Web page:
However, emerging markets face substantial challenges in formalizing and commercializing their creative wealth. Disrupted creative value chains have created a fragmented landscape with high costs of producing creative products and limited local and global distribution and monetization channels for artists in emerging markets. In the case of Romania, for example, the Classification of Activities in the National Economy (CAEN) and the Classification of Occupations in Romania (COR) are far from being aligned with the reality of the economy, being practically impossible to carry out an objective analysis, despite all the attempts of some organizations to measure their share in the national economy.
Furthermore, the Internet is sometimes viewed as an environment where intellectual property cannot be protected. There are voices claiming that technology has disrupted much of the traditional art world, changed public expectations, put more pressure on arts organizations to have a social media presence, generated a large amount of quasi-artistic content that endangered the art itself and even undermined the missions and income streams of some artistic groups. Artificial Intelligence has become, in culture perhaps more than in other fields, the public enemy on which the scowling eyes of critics are directed.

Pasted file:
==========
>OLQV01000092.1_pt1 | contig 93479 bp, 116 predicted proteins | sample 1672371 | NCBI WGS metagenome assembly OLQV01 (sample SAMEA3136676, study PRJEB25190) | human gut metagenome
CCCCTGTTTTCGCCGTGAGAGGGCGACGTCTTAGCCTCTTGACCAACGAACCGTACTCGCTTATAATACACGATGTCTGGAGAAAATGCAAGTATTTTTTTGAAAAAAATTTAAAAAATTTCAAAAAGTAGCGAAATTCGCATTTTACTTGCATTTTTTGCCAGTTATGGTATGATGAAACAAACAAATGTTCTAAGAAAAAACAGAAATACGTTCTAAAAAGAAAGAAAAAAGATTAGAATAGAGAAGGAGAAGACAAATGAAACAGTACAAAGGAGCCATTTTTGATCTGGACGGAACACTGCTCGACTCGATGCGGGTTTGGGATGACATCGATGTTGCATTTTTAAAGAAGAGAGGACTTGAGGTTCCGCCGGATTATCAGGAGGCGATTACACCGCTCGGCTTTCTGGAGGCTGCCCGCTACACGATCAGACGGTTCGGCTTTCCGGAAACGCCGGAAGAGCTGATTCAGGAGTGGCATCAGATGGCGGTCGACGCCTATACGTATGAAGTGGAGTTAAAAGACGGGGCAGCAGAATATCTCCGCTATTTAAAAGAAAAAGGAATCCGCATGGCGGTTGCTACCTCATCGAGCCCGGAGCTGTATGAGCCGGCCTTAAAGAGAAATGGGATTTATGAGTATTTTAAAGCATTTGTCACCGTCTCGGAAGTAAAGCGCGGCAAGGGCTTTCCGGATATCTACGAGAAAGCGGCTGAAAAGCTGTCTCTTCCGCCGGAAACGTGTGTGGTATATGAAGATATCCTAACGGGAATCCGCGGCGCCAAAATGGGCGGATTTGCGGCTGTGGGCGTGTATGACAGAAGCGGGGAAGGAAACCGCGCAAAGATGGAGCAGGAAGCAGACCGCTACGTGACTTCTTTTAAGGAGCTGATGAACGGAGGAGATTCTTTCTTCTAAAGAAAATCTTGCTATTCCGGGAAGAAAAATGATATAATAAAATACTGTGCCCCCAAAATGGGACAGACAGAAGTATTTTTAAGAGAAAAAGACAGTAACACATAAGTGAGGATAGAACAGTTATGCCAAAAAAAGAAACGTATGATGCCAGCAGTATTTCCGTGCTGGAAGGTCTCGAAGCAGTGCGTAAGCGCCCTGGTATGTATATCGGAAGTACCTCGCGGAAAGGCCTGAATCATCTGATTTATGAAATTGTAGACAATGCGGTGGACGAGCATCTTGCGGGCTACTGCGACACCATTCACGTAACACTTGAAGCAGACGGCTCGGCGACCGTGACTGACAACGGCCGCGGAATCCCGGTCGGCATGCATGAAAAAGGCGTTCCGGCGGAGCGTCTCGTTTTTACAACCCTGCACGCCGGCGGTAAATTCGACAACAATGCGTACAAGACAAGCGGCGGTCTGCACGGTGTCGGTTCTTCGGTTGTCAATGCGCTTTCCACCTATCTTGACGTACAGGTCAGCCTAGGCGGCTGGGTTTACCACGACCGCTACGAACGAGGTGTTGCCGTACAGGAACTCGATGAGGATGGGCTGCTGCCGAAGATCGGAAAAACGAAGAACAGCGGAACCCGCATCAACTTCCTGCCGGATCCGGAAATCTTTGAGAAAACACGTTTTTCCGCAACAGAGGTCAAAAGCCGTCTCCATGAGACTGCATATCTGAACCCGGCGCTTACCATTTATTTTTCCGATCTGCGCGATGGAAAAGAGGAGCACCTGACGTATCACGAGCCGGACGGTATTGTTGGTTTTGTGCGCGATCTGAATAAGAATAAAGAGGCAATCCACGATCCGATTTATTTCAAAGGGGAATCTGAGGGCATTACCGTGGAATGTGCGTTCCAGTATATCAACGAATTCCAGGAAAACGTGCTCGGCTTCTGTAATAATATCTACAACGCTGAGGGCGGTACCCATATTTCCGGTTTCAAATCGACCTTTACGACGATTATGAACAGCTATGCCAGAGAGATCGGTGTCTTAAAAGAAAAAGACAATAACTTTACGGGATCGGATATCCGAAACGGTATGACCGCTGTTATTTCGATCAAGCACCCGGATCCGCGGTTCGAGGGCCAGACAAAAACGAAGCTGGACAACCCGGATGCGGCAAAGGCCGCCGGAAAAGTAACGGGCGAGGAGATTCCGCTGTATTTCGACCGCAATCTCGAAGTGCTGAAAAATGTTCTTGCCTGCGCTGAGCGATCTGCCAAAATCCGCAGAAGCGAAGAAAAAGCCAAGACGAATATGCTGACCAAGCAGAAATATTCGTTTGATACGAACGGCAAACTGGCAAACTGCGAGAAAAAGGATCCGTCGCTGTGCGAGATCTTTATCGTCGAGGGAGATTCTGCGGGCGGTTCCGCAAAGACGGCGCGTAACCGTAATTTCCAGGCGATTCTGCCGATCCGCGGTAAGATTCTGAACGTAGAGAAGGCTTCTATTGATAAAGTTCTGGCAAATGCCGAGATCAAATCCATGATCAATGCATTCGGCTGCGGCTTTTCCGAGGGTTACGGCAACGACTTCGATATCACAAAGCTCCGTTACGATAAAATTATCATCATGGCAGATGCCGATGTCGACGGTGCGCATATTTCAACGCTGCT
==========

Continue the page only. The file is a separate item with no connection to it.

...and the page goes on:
However, disruptive digital technologies have enabled the creative industries to become an attractive investment sector for the first time. Digital platforms allow artists to manage their income and find new forms of expression through brand promotion and online advertising.

At the same time, the evolution of digital technologies and the education of creators in their use are what make possible both new cultural products and services and the protection of intellectual property. Case studies on the potential effects of digitization on the protection of creative assets in developed markets highlight that, for example, licensed streaming alternatives can prevent piracy. Non-fungible tokens (NFT), a blockchain technology that tokenizes and records digital assets on a digital ledger, helps protect copyright and allows artists to be rewarded for their work. These technologies also enable the generation of data on creative industries, helping governments understand the relevance of creative industries and develop evidence-based policies to promote them.